‘Right to offend’ does not require journalists to offend

Does choosing not to publish offensive images of Muhammad really infringe our right to information?

French ambassador to Ireland Jean-Pierre Thébault, with     NUJ   representative Gerry Curran, and Lord Mayor of Dublin Christy Burke,  at a gathering in Dublin in  solidarity with the people of France following the  murders in Paris. Photograph; Dara Mac Dónaill/The Irish Times

French ambassador to Ireland Jean-Pierre Thébault, with NUJ representative Gerry Curran, and Lord Mayor of Dublin Christy Burke, at a gathering in Dublin in solidarity with the people of France following the murders in Paris. Photograph; Dara Mac Dónaill/The Irish Times

 

In the wake of the Charlie Hebdo massacre, there have emerged radically opposed perspectives on the magazine’s “right to offend”, and both how and whether to defend its position.

Some argue that the decision by most Irish newspapers not to reproduce the more provocative Charlie Hebdo cartoons is a betrayal of free expression. By failing to do so, it is argued, the mainstream press (in France as well as here) left Stéphane Charbonnier and his colleagues isolated and vulnerable. According to this view, there’s a moral duty on the whole Irish media to stand up to terror by sharing the threat.

In the opposite corner, Dr Ali Selim, a leading Muslim theologian, invokes the blasphemy provisions in the Defamation Act and threatens legal action if any Irish paper should publish the cartoons. For him, as for the vast majority of Muslims, the cartoons are gratuitously offensive as well as grossly blasphemous.

Dr Selim condemns the Paris massacre forthrightly. He also has a record in standing up for journalistic freedom. In 2007 he helped the Irish part of the campaign to free BBC journalist Alan Johnston, who was kidnapped in Gaza.

Each side is motivated by a strong ethical sense and would be doubly offended if the alternative view prevailed. But each also needs more analysis.

Charlie Hebdo certainly saw itself as defending free speech; but in a deliberately provocative manner. It has described itself as a “journal bête et méchant” [silly and rude newspaper]. Like Jyllands-Posten in Denmark, it countered the Muslim prohibition on images of the prophet by printing the most offensive images of Muhammad it could provide.

Of course the Islamic ban is a limitation on the cartoonists’ freedom. And a liberal society allows one the right to publish a silly, rude newspaper, if one can find readers. Without question, nothing it did justified the slightest violence against Charlie Hebdo.

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Charlie Hebdo has a reputation for ridiculing all belief systems equally, and both Christianity and Judaism come in for quite a lashing in its pages. But its even-handedness has been questioned. Charlie Hebdo writer Maurice Sinet was fired for anti-Semitism over a column which alleged the son of a politician was going to convert to Judaism before marrying a rich Jewish heiress. “He’ll go far in life!” added Sinet.

Most would probably agree that this snippet carried heavy anti-Semitic overtones and that Sinet was justly punished. But the sheer vehemence of the magazine’s Muhammad campaign suggests to many Muslims that the paper punishes anti-Semitism while indulging in Islamophobia.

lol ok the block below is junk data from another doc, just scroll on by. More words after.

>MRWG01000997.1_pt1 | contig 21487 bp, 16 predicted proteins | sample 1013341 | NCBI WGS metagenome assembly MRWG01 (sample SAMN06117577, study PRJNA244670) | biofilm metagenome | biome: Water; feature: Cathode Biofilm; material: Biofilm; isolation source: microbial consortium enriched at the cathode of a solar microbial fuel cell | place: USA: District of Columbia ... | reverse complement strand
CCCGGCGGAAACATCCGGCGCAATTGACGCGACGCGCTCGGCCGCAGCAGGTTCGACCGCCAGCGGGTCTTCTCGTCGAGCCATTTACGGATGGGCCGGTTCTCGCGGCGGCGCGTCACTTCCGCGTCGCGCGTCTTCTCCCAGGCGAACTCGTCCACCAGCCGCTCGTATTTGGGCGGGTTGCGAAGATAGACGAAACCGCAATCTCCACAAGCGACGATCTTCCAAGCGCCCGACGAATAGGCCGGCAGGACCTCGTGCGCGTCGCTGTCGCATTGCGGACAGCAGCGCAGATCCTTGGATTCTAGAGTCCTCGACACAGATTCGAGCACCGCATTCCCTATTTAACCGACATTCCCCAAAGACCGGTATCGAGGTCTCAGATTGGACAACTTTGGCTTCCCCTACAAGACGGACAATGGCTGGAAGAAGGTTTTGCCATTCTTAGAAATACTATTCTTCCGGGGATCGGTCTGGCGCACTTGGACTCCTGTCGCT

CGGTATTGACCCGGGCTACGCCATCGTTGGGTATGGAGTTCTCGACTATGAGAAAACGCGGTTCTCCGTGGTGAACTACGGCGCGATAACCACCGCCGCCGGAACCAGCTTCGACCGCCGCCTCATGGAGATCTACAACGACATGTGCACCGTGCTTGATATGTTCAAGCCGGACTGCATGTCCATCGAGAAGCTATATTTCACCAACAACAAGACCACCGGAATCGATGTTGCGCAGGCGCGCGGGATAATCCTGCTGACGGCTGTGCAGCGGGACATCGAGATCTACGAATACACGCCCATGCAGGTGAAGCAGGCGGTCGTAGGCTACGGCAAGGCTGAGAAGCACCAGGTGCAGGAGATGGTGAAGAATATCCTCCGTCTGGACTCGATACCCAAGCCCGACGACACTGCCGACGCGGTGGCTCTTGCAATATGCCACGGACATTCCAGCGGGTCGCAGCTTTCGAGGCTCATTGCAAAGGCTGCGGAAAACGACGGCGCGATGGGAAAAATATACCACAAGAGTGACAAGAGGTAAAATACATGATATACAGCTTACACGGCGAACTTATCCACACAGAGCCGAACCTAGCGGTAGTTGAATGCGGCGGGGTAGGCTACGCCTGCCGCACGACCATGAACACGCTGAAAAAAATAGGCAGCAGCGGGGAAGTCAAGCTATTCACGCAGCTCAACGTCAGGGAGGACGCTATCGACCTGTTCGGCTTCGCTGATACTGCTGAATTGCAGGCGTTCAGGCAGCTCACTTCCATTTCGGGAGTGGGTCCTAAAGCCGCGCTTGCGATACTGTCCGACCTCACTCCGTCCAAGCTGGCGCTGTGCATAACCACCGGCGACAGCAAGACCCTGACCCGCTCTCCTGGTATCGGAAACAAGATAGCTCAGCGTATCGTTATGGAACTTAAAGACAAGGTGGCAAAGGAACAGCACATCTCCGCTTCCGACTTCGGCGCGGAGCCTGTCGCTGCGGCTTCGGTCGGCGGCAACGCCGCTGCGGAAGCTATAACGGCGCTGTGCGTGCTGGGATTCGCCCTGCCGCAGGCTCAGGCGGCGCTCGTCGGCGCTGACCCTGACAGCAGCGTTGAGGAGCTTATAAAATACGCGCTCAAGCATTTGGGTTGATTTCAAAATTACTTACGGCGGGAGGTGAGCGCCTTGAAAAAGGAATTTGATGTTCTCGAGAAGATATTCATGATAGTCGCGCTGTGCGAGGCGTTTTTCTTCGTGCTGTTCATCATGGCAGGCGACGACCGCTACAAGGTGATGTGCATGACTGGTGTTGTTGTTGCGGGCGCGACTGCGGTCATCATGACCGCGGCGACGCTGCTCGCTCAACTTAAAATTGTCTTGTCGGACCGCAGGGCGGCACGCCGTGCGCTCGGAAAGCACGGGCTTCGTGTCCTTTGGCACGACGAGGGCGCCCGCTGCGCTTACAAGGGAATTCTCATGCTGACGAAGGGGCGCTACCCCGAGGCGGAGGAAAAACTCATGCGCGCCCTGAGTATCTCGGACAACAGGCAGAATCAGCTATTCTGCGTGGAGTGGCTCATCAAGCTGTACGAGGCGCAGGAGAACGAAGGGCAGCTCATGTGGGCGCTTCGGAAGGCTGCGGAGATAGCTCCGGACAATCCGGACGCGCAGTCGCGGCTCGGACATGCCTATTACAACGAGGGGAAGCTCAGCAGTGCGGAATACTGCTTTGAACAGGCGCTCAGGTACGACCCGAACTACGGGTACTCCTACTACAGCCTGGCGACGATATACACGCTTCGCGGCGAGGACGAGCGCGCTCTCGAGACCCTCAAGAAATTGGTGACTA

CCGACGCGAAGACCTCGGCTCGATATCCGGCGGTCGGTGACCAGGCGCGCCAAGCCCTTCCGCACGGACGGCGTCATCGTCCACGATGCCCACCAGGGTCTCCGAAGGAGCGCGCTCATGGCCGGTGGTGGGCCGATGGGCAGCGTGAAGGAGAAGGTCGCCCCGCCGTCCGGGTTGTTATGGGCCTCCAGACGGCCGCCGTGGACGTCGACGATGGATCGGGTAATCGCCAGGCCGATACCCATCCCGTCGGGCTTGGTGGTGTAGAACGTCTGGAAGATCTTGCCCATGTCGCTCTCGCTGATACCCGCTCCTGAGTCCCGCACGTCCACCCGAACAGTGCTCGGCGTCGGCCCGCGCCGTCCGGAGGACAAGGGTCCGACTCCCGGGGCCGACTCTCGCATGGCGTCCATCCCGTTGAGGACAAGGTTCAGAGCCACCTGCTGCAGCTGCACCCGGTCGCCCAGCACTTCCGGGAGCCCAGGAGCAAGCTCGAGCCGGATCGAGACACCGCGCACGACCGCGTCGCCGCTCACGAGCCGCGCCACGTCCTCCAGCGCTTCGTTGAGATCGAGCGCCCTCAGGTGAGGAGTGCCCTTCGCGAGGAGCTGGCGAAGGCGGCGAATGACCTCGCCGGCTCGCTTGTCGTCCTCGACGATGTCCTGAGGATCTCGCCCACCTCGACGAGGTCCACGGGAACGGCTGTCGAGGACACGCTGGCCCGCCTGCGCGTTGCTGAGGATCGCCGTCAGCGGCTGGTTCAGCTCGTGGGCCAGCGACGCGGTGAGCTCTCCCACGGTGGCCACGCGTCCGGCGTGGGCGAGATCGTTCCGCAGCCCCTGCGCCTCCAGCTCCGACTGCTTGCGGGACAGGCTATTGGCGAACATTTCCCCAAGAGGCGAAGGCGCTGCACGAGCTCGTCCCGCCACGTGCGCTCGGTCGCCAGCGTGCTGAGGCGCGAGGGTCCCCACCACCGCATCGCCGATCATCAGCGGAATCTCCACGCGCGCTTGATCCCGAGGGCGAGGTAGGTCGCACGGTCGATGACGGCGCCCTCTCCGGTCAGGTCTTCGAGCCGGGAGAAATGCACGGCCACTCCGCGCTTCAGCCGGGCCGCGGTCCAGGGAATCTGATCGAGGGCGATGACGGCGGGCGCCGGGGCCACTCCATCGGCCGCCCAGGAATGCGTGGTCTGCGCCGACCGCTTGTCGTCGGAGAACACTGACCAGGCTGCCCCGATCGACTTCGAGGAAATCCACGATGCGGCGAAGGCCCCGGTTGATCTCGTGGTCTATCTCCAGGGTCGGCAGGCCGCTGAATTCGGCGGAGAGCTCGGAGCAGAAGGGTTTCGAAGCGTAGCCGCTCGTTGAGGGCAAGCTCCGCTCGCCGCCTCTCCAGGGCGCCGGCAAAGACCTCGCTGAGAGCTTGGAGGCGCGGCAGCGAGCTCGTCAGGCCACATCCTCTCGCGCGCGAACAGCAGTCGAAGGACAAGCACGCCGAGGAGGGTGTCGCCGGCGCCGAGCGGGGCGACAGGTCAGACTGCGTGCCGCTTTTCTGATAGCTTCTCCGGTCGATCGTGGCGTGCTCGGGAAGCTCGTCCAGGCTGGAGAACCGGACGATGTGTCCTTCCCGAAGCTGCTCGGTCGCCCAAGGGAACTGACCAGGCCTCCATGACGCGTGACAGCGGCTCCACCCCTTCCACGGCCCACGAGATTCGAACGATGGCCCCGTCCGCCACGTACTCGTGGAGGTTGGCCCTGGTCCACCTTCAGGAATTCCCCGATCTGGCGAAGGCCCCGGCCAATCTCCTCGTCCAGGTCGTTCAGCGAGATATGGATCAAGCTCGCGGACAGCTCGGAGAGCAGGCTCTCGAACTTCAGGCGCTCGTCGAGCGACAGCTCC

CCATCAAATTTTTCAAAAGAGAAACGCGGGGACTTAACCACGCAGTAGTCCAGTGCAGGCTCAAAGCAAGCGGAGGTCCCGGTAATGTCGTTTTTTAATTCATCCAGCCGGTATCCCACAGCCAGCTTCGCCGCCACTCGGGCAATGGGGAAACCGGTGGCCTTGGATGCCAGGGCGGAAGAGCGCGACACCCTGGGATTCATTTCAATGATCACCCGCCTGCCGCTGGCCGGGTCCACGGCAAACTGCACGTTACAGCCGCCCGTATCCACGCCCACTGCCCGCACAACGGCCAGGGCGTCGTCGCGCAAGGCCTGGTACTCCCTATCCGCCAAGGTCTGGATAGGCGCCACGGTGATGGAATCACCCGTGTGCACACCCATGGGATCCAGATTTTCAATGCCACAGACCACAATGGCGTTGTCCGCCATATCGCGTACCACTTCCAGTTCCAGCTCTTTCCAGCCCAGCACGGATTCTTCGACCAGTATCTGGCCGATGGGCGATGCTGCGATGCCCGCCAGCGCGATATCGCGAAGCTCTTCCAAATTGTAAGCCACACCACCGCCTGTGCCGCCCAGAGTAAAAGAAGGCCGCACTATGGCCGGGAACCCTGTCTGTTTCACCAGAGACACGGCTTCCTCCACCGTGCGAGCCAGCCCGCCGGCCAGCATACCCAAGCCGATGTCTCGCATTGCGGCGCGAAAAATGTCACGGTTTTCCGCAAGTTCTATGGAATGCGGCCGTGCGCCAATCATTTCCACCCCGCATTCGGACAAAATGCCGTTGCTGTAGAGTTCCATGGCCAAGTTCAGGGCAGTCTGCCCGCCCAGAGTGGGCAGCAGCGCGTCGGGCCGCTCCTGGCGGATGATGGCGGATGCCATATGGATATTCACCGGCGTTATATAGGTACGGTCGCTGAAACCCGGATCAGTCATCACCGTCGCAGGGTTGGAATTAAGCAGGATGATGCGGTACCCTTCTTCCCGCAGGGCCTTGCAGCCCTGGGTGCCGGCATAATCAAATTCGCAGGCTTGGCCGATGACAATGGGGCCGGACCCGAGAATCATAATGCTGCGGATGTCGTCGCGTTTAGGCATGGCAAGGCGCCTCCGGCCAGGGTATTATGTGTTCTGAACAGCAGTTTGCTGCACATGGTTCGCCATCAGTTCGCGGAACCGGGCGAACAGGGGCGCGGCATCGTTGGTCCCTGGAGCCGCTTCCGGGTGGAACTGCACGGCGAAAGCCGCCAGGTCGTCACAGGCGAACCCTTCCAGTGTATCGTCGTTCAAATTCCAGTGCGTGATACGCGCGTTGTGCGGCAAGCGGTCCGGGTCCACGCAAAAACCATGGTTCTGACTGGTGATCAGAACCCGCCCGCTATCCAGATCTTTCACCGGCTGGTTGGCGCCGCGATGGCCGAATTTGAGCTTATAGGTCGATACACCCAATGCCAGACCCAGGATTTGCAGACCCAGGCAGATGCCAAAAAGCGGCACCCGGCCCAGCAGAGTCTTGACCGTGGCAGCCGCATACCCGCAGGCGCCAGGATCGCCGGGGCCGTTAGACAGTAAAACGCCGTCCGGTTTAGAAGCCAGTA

If the bona fides of Charlie Hebdo may be questioned (and Charlie Hebdo certainly questioned other people’s bona fides), what of the reaction to this issue by the vast majority of Muslims? Here too there are issues which need to be disentangled.

First of all, non-Muslims need to recognise that Islam (especially Sunni Islam) is a deeply aniconic religion: it shuns religious pictures as part of its opposition to idolatry. This is a very deeply and sincerely held view based on the hadith, the most important source of Islamic theology after the Koran itself. The vast majority of Islamic art is abstract and geometrical rather than representational. Islam remains a diverse religion, however, and there are different interpretations of this and other theological issues.

In previous centuries, Islamic rulers have commissioned representational pictures of religious figures, even including the prophet himself. And the approach to imagery has changed over time. The feudal influence of Saudi Arabia, funded by oil money, operates to make rules more rigid and to reduce respect for those outside the faith.

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The Charlie Hebdo cartoons are of course crude and secular by contrast.

Muslim leaders such as Dr Selim have drawn attention to the racist subtext of many of these drawings. This might be a more effective means of countering their effect than resorting to threats to use the blasphemy provision. After all, that legislative amendment was highly controversial when Dermot Ahern added it at the last minute to the 2009 Defamation Act, and there are moves to delete it.

Calm, reasoned discussion may be the only way we resolve any of these problems.

Ronan Brady is a journalism lecturer at Griffith College and was one of the organisers of the NUJ’s Je suis Charlie commemoration on Saturday.

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